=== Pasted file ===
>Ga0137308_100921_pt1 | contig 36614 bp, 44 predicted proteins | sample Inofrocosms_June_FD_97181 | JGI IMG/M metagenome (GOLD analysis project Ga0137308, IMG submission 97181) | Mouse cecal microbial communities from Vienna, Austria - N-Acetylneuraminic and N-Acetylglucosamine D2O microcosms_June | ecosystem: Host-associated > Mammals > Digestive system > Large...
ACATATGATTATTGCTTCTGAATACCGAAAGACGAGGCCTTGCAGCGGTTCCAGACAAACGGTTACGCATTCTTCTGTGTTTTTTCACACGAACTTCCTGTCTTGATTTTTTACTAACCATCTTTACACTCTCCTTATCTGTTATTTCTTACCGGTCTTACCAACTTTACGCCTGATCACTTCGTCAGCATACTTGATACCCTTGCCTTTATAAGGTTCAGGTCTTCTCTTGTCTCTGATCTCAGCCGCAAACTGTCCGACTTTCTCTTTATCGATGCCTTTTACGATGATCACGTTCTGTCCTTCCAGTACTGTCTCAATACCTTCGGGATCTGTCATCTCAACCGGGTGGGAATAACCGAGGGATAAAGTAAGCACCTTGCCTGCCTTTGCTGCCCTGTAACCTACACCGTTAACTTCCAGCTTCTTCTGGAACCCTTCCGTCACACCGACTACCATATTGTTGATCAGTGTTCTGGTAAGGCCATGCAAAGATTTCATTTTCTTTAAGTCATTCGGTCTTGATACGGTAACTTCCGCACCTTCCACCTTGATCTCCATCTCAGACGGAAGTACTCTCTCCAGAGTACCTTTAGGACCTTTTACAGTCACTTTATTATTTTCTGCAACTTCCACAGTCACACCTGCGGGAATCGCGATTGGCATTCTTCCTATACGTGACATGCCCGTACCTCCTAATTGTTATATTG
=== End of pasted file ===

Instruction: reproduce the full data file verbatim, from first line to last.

>Ga0137308_100921_pt1 | contig 36614 bp, 44 predicted proteins | sample Inofrocosms_June_FD_97181 | JGI IMG/M metagenome (GOLD analysis project Ga0137308, IMG submission 97181) | Mouse cecal microbial communities from Vienna, Austria - N-Acetylneuraminic and N-Acetylglucosamine D2O microcosms_June | ecosystem: Host-associated > Mammals > Digestive system > Large...
ACATATGATTATTGCTTCTGAATACCGAAAGACGAGGCCTTGCAGCGGTTCCAGACAAACGGTTACGCATTCTTCTGTGTTTTTTCACACGAACTTCCTGTCTTGATTTTTTACTAACCATCTTTACACTCTCCTTATCTGTTATTTCTTACCGGTCTTACCAACTTTACGCCTGATCACTTCGTCAGCATACTTGATACCCTTGCCTTTATAAGGTTCAGGTCTTCTCTTGTCTCTGATCTCAGCCGCAAACTGTCCGACTTTCTCTTTATCGATGCCTTTTACGATGATCACGTTCTGTCCTTCCAGTACTGTCTCAATACCTTCGGGATCTGTCATCTCAACCGGGTGGGAATAACCGAGGGATAAAGTAAGCACCTTGCCTGCCTTTGCTGCCCTGTAACCTACACCGTTAACTTCCAGCTTCTTCTGGAACCCTTCCGTCACACCGACTACCATATTGTTGATCAGTGTTCTGGTAAGGCCATGCAAAGATTTCATTTTCTTTAAGTCATTCGGTCTTGATACGGTAACTTCCGCACCTTCCACCTTGATCTCCATCTCAGACGGAAGTACTCTCTCCAGAGTACCTTTAGGACCTTTTACAGTCACTTTATTATTTTCTGCAACTTCCACAGTCACACCTGCGGGAATCGCGATTGGCATTCTTCCTATACGTGACATGCCCGTACCTCCTAATTGTTATATTG